Definition of tripe in English:

tripe

noun

mass noun
  • 1The first or second stomach of a cow or other ruminant used as food.

    • ‘And they haven't even tried the tripe and onions yet.’
    • ‘This is a spicy dish consisting of leafy greens with tripe (sheep or goat stomach), fish, beef, salt pork, and chicken.’
    • ‘When he comes off his shift he eats alone, tripe, rabbit, distinctive food that is for men.’
    • ‘The Haggis is the greatest of all puddings, greater than stomach, tripe or guts, and well worth this long grace.’
    • ‘Andouillettes are a Normandy specialty made by filling pig intestine with more pig intestines and tripe, or cow's stomach lining.’
    • ‘Spoon some tripe, porcini mushrooms and tomatoes into each and set aside, keeping warm.’
    • ‘Then they asked if she ate kidney, liver or tripe.’
    • ‘For the tripe, place the tripe in a medium bowl, and rub with the salt.’
    • ‘The sheep's stomach, or tripe as it is known by its industry name, merely houses the haggis for presentation and is not even consumed with the haggis.’
    • ‘I never see any of the great meat delicacies around your shop… you know, brains, sweetbreads, kidneys, tripe, lamb tongue.’
    • ‘The place is an absolute joy - full of life, colour, movement, bulls' testicles, cod tripe, goose barnacles and tiny, tiny, baby broad beans.’
    • ‘It starts off with mannish water - a soup made from goat tripe (intestine).’
    • ‘The menu was meat-heavy: fowl, pheasant, tripe, pork, steak, lamb and duck, cooked in a variety of ways.’
    • ‘In Watsonville they do great brain, tripe or tongue tacos.’
    • ‘Other entradas include grilled chorizo (hot or cold), cheese, serrano ham, tripe, grilled sardines and mussels.’
    • ‘This is a place for offal lovers - there is tongue, tripe, intestine and liver.’
    • ‘Made with beef tripe and hominy, menudo is often flavored with garlic, onions, and dried chilies.’
    • ‘Offal (variety meats), such as tongue, heart, liver, and tripe, is also included in many dishes such as soups and stews.’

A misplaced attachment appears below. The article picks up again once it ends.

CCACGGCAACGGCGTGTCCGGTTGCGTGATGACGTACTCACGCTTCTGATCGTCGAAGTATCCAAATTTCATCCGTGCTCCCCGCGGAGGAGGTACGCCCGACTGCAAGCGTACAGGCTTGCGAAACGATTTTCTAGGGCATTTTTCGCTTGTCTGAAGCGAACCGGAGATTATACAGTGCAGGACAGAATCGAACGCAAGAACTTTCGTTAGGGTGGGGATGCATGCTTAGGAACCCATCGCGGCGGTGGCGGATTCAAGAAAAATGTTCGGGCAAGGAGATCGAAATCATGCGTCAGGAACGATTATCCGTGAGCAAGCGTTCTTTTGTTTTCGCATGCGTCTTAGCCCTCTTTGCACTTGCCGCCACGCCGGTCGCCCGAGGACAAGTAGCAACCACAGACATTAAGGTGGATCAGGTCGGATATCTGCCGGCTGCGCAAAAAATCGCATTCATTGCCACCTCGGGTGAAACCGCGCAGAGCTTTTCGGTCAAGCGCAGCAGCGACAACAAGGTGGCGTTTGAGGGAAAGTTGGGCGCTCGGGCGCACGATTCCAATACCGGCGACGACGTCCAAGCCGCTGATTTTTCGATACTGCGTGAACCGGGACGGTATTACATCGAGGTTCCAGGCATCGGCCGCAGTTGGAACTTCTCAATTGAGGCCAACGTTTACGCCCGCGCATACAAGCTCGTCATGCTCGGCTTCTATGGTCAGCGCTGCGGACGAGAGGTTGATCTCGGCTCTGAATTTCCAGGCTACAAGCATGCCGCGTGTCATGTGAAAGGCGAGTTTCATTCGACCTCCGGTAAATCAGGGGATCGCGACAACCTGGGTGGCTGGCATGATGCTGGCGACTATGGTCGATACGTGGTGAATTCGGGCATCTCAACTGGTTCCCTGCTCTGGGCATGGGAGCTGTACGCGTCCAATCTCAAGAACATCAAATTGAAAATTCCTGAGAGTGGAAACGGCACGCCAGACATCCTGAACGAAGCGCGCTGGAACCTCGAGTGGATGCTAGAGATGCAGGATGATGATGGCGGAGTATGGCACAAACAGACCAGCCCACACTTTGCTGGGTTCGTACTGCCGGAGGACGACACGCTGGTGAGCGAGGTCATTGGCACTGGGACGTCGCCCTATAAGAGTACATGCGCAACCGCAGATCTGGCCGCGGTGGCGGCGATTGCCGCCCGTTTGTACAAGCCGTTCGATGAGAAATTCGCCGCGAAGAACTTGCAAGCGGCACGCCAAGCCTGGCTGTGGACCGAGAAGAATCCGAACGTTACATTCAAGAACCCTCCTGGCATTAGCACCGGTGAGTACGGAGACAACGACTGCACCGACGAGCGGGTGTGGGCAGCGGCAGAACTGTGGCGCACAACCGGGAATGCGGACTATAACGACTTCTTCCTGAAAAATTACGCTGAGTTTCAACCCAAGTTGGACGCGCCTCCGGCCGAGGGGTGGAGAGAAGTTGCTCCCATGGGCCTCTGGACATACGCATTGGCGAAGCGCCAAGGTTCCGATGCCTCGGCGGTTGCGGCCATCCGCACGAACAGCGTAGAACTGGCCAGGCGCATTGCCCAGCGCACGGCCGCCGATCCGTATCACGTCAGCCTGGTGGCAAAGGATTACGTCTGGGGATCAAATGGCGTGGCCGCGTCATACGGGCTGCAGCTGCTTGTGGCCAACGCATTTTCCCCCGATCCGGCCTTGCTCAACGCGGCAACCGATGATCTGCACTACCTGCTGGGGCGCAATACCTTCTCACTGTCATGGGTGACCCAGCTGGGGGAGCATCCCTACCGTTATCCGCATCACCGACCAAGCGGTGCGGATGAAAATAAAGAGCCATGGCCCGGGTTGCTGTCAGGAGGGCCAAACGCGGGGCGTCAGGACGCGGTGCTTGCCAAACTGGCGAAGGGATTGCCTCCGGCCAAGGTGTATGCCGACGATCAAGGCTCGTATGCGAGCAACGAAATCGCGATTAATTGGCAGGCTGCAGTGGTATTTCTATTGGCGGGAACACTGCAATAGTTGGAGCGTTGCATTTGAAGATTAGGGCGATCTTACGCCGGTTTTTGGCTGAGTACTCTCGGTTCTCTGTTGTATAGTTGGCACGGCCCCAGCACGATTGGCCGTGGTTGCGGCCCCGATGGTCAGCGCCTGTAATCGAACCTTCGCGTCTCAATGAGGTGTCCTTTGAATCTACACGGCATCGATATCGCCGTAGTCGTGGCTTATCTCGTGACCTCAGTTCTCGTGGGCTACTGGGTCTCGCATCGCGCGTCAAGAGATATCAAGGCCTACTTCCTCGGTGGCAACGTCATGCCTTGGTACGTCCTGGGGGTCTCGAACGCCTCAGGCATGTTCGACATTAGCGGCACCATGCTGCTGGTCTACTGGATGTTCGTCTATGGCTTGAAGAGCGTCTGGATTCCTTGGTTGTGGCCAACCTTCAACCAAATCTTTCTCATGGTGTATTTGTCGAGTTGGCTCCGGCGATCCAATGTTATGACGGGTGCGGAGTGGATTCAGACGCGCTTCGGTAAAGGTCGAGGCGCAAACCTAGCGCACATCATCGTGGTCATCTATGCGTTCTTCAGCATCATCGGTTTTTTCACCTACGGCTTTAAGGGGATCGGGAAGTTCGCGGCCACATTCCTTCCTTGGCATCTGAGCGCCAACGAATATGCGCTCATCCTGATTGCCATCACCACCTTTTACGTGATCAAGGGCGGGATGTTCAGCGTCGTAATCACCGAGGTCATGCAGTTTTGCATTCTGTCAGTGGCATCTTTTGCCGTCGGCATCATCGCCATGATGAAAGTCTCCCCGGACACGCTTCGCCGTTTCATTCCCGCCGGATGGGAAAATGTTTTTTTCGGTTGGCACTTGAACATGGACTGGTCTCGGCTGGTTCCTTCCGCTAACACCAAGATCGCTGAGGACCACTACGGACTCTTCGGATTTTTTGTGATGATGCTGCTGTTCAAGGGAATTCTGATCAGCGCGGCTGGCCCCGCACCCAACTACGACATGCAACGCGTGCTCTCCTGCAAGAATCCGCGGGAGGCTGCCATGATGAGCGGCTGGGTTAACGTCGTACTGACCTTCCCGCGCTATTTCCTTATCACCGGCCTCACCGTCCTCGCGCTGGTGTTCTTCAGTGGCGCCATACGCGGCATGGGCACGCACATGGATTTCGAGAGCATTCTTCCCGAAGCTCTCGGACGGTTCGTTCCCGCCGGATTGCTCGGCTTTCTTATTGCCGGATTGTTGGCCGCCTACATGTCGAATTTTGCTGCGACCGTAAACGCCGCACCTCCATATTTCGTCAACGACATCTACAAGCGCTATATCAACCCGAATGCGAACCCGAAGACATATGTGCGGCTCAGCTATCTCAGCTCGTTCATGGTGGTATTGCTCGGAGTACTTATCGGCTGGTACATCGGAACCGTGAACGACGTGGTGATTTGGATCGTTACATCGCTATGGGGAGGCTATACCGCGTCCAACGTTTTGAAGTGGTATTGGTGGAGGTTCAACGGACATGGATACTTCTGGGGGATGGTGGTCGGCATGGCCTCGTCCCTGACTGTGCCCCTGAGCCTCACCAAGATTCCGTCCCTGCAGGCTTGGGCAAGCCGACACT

• ‘My mother used to make brilliant tripe but mine tasted absolutely awful and my guests were far from impressed.’
    • ‘I remember finding it hard to choose between junket and tripe, but I named tripe as I disliked it even more than junket.’
  • 2informal Nonsense; rubbish.

    ‘you do talk tripe sometimes’
    • ‘There's a Minister for Global Health out there somewhere and it seems that if you write beyond your allocation of tripe and twaddle, he or she will take retribution.’
    • ‘And the attacks on his parents and even his town as a ‘breeding ground of liberal parenting’ just reeks of so much narrow-minded patriotic tripe.’
    • ‘I've said all the negative things I'm going to say, and I refuse to find anything positive about this irritatingly mindless tripe.’
    • ‘However, I choked on my breakfast cereal at the facile, almost comical self-indulgent tripe in the second half of the piece.’
    • ‘Yes, but then how many people are really interested in the tripe and rubbish served up at 6.30 pm on the programme.’
    • ‘I saw bank tellers in cheap suits talking tripe to gullible secretaries.’
    • ‘This tripe, trivia and tosh poisons British politics and belittles us all’
    • ‘The unadulterated tripe about food, the rise of the celebrity chef, cooking and all the pretentious cant that goes with it, is beyond me.’
    • ‘Even if you take that deep breath, you will find that the capacity for people to say completely ridiculous, stupid, insensitive and inconsiderate tripe knows no bounds.’
    • ‘I stopped reading the drivel Bill spouts a long time ago, until people started referencing his nonsense on their weblogs - usually in anger to whatever tripe he was bashing out.’
    nonsense, balderdash, gibberish, claptrap, blarney, blather, blether, moonshine
    nonsense, rubbish, balderdash, gibberish, blarney, claptrap, guff, blather, blether
    View synonyms

Origin

Middle English: from Old French, of unknown origin.

Pronunciation

tripe

/trʌɪp/